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3 must-haves for a successful onboarding program

Financial Institution: Win New Customers

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Onboarding  the process your bank or credit union uses to define your ongoing relationship with new customers or members  is a critical part of your marketing strategy. A comprehensive onboarding process gives financial institutions control over that relationship starting with the initial enrollment of a product or service.

A successful onboarding program defines how and when you communicate with each customer or member, and which products and services will benefit them most. Here are three must-haves for any onboarding program.

1. Moderate to low time investment

Nearly 75% of all cross-sell opportunities occur within the first 90 days a customer or member begins a relationship with your FI, according to a report on next-generation customer onboarding published by PitneyBowes. Your cross-selling efforts should be continued long after that, but those first three months present a critical opportunity to hook those new relationships on as many products and services as possible. 

In order to get customers at all though, the process can't require a large investment of their time. It's important that customers feel valued and not frustrated by old technology or too many steps. If it takes too long, they'll abandon. Customers expect an app and the ability to get started quickly. As FI processes require more data and regulation, it's natural for them to take longer, but banks should shorten the process as much as possible in other places: perhaps a one-click verification of an email change instead of sending an update in the mail. 

Remember: Onboarding doesn't stop once you land a customer. You have to engage with them and help them flourish while working with you. Examples of how to engage might include trial periods of services, explanations of products or a dedicated resource to ask questions for free. To help customers grow, communication and cross-selling are a must. 

Cross-selling through onboarding

Because it's far easier to sell to existing customers than capture new ones, use these ideas to nail the cross-sell: 

  • Once you get to know your customer and what they need help with, offer products or services that complement their current ones
  • Consider consolidating a few products or services into one package with a discounted price
  • Show product recommendations, complete with reviews from other happy customers
  • Demonstrate the value of other products, showing how "X" will help save them time

2. Incorporation of data

Your FI's marketing efforts are only as good as your data. It can help you figure out what current and potential customers are struggling with and help you personalize your interactions with customers.

It is imperative that you gather as much useful data as possible when a consumer opens his or her first account. If this person is in the market for a new house or car, your FI needs that information. So, you need processes in place and to train your staff to gather information when the consumer opens that first account. Continue collecting information at every contact point. To do this without overwhelming them, make sure they know how you'll benefit them in the future.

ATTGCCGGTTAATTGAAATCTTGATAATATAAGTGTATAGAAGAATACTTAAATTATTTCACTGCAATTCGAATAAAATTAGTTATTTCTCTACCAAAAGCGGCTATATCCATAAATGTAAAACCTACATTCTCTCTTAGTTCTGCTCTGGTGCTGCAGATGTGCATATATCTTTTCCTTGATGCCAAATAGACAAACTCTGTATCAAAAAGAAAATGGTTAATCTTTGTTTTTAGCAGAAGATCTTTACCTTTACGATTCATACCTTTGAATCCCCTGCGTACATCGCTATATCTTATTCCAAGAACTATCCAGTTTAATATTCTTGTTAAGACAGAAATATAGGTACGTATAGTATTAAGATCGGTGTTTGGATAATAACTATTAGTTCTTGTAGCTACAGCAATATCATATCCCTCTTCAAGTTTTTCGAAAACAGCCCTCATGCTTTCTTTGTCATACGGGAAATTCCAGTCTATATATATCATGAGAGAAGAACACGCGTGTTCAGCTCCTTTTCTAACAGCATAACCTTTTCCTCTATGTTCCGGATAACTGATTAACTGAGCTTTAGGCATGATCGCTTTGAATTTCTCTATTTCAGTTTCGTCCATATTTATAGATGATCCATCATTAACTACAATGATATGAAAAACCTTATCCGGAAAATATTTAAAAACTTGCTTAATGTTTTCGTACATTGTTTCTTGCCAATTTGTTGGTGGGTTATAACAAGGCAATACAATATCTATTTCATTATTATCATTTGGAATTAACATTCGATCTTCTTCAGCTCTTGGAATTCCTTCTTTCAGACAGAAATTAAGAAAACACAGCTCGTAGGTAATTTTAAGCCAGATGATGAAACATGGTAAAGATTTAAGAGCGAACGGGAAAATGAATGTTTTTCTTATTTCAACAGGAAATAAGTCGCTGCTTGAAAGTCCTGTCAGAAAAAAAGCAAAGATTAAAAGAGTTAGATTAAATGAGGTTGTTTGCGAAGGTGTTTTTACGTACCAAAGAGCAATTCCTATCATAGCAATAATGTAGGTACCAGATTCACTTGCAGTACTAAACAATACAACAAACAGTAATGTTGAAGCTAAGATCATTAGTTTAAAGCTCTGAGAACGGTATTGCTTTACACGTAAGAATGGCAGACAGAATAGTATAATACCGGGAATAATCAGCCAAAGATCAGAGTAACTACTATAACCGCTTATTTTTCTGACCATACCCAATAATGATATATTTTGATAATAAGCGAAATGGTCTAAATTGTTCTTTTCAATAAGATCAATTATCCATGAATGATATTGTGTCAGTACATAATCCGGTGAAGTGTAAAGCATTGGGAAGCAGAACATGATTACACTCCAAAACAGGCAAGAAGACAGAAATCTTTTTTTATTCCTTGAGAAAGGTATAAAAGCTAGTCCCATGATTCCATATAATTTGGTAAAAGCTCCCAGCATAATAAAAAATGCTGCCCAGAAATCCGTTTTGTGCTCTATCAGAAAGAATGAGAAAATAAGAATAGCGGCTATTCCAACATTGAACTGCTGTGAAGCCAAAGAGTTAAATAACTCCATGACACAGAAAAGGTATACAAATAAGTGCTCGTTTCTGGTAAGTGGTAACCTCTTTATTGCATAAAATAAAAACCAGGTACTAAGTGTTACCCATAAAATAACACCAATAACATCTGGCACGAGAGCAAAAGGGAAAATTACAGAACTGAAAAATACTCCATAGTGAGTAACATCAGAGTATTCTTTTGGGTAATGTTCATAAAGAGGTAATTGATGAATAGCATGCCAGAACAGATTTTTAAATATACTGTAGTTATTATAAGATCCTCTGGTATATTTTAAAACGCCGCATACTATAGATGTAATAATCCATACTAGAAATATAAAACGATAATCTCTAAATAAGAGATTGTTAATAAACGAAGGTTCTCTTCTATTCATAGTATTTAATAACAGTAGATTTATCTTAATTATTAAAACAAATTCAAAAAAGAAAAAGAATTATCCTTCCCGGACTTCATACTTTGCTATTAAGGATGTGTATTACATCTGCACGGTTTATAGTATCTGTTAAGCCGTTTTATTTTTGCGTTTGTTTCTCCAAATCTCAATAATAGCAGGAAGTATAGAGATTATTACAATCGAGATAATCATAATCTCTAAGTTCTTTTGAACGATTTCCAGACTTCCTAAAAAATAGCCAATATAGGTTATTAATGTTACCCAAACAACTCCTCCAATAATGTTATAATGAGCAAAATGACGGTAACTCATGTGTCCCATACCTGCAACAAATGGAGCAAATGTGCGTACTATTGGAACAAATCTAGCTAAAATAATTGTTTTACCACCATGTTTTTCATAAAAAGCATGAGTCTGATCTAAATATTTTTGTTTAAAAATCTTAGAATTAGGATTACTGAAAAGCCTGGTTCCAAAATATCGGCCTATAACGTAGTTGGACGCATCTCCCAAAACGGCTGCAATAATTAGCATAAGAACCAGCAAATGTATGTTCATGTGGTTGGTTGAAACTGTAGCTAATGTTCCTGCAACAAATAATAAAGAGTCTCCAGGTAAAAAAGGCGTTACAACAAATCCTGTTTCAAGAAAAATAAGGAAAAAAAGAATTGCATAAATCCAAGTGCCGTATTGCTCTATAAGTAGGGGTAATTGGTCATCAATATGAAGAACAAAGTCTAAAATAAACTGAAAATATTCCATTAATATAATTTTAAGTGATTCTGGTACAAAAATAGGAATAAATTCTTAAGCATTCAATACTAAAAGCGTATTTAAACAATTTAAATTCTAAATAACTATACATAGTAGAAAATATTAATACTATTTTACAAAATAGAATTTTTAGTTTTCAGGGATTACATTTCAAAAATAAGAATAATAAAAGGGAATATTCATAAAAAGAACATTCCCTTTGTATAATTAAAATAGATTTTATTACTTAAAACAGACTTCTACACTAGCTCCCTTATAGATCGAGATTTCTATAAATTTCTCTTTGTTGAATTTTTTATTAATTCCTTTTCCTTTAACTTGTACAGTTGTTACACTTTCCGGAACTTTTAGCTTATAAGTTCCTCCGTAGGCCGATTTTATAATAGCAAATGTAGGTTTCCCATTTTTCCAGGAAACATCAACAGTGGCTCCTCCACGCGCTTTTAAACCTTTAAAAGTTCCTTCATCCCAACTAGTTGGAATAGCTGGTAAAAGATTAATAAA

For example, one idea is to let your customers choose where you interact with them — such as on a desktop, phone, in-person or through paper mailings. You'll improve customer relationships when you can provide an efficient and personalized experience. 

Improving personalization

Some ideas for helping customers through personalization: 

  • Data and analytics help FIs understand customers and their spending habits, making it easier to provide them with the right products and services at the right time
  • Artificial intelligence (AI) can optimize the customer experience by analyzing user behavior and characteristics to predict future behavior
  • Know your Customer (KYC) can use blockchain to manage digital identity securely
  • Biometrics, like Apple's Face ID or fingerprint recognition, use characteristics to recognize an individual based on physical traits, speeding up the authentication process

3. Strong planning

Onboarding doesn’t happen by chance. It involves an intricately mapped out plan which dictates what offers a specific member will receive and in which order they will receive them. It is a matrix that changes the order of customer or member communications based on whether or not a specific person responds to previous offers. This is a highly-automated process that many financial institutions may need help implementing. If you don’t have the expertise or automation in place to execute something of this magnitude, choose a vendor who does. 

Owning the onboarding process

Since customers can easily compare offers and competitors, it's important to do as much as you can to improve the onboarding process. Focus on these things to start: 

  • Governance: Take ownership of the onboarding process to ensure it's a high point for customers
  • Design: Have a good online design to help users quickly navigate and complete actions themselves, saving them precious time 
  • Digitization and automation: Use less paper and more software to speed up the process

To be most successful and avoid losing attention, Backbase recommends doing as much as possible via smartphone or desktop, and leaving the longer tasks like signing a contract for in person experiences.  

Marketing is all about getting the right message to the right consumer at the right time. Your chances of increasing cross-sell opportunities and deepening relationships with customers or members greatly improves with a successful onboarding program.

The information provided in this blog does not, and is not intended to, constitute legal or financial advice.

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